By Scott Williams Founder and CEO of Maga Design
In today’s world, it is increasingly difficult to attain the clarity needed for organizational decision-making. At Maga Design, we’ve spent the past decade creating maps to help organizations see and define their futures. Like Wolverine (my favorite superhero), maps have powerful healing agents that help organizations overcome any toxin, especially complexity.
By: Patrick Johnson, Design Strategist UI/UX
How do you keep strangers engaged while asking them a series of questions for which you need to compile honest and accurate responses?
That was the question my team and I faced when designing for a data collecting exercise at Dig South, the premier startup expo in Charleston, South Carolina. We wanted to gather data and learn more about event goers and understand what they liked, why they were there and what challenges they faced.
We knew, out of the gate, we only had a matter of minutes with each poll participant so we’d need a solution that could quickly and clearly explain what we were asking and how to respond. We searched for the right polling software or app, but came up with options that were too involved for users and didn’t offer the simplicity and visual angle we needed. So, we rolled up our sleeves and created and built our own app.
As a UI/UX (User Interface/User eXperience) Strategist, it is important to always focus on the user and how human behavior plays a role in what you develop; keeping mind that advancements in technology must work in balance with our current behaviors while influencing change for the better. This type of design thinking originated from my background in urban design where I used this thought process to create physical spaces where users felt connected to and could navigate easily upon their first experience. So when we built our polling app called POHLer, we kept it simple yet powerful and tapped into the specific behaviors and needs of our users.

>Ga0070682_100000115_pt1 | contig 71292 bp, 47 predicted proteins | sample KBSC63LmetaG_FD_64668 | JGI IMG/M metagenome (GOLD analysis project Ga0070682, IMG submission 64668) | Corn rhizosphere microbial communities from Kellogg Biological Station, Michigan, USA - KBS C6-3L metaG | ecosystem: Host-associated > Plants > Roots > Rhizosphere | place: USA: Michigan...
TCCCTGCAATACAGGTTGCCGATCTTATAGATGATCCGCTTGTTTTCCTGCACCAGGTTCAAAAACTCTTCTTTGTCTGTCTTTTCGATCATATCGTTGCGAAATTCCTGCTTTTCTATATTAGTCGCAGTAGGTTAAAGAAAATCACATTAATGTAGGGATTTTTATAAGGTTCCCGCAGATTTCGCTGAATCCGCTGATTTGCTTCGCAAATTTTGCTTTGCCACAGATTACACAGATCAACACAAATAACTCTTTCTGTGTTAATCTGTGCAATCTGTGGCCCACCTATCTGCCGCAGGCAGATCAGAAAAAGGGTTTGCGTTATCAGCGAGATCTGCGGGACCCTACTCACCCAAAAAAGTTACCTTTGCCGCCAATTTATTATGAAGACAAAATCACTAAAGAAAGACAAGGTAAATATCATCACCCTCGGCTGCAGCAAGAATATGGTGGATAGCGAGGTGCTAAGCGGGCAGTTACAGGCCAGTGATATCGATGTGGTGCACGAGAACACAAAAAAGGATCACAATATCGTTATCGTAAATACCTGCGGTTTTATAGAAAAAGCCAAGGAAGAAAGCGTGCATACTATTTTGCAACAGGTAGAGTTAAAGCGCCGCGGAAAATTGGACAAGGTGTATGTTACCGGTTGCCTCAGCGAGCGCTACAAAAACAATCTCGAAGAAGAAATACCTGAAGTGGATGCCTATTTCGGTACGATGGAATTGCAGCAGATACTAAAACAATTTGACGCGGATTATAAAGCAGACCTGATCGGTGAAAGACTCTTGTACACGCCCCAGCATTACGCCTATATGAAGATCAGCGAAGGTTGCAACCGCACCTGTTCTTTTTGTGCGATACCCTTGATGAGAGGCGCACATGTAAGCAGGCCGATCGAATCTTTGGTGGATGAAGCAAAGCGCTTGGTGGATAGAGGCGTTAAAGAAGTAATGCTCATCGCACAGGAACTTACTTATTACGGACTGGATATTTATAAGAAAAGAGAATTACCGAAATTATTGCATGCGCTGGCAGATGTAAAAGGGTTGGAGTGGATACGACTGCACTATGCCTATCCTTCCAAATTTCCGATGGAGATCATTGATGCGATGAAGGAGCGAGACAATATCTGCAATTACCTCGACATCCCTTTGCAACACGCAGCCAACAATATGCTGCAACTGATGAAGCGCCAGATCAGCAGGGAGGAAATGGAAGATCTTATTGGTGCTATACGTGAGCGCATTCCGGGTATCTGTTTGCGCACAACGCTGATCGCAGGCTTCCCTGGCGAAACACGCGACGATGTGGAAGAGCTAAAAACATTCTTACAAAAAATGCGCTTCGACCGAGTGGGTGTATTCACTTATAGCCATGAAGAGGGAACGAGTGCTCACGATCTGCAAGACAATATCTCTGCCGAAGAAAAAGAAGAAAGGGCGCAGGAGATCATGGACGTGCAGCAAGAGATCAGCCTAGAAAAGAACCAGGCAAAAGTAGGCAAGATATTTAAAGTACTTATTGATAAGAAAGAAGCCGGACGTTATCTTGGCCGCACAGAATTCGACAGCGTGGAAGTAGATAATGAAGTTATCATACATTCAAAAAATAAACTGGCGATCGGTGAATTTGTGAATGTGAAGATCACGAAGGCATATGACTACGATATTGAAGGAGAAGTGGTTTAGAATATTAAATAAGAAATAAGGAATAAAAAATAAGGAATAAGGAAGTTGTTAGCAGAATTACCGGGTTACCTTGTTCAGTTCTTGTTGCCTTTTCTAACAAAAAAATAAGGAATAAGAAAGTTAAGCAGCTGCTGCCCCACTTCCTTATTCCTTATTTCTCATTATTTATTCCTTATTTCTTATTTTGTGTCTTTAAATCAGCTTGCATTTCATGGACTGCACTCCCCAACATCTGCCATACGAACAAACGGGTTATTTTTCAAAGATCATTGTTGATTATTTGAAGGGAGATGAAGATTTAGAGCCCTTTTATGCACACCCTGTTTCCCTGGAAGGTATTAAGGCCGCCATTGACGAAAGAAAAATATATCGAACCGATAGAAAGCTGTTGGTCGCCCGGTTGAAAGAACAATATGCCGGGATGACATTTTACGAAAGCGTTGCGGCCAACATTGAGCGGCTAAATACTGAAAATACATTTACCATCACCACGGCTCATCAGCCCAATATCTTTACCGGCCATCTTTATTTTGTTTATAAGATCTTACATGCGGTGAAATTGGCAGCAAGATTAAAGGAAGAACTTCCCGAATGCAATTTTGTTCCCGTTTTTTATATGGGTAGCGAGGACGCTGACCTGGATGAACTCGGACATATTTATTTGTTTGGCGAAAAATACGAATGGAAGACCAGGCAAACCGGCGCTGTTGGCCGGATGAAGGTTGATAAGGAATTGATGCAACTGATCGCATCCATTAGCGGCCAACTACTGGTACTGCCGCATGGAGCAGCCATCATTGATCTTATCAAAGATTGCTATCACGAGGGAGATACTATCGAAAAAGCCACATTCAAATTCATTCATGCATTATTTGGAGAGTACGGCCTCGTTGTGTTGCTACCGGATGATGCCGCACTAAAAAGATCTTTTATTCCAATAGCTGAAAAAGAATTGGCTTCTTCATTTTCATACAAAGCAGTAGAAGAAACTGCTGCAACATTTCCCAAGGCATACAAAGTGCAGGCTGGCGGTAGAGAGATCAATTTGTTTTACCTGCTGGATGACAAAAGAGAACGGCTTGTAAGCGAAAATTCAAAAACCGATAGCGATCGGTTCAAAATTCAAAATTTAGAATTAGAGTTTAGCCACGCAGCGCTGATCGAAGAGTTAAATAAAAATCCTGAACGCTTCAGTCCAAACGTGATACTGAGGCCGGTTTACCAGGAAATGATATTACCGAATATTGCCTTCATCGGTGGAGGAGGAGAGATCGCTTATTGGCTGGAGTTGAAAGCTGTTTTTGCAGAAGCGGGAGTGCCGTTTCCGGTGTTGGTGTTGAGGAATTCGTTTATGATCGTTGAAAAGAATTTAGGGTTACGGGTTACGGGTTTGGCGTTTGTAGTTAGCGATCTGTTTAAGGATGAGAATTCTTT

Design Considerations: How They Influenced the Final Product
(Handy) Technology is our hook. Technology, such as tablets, gives users the ability to simply touch a device to operate it. By handing a user a tablet, we found they are more willing to complete a poll due to the intrigue and simplicity of the technology.
Keep visuals top of mind. Visuals are applied to each poll question we feature on the app. This helps users better understand the question so they can then more quickly process answer options, that in turn helps to provide more accurate selection and response process.
Keep it simple. Simple UI (user interface) components were designed for each process and layout of the app: Questions featured multiple-choice answers to increased the speed at which a user could take the poll and allowed for the direct comparison of data.
Don’t force it. Ever taken a survey and just selected answers so you could be done? That’s want we wanted to prevent. All of the questions asked were optional so a users never felt pressured to make a selection they weren’t confident about. This strategy helps reduce the stress on a user and provides more honestly with answers.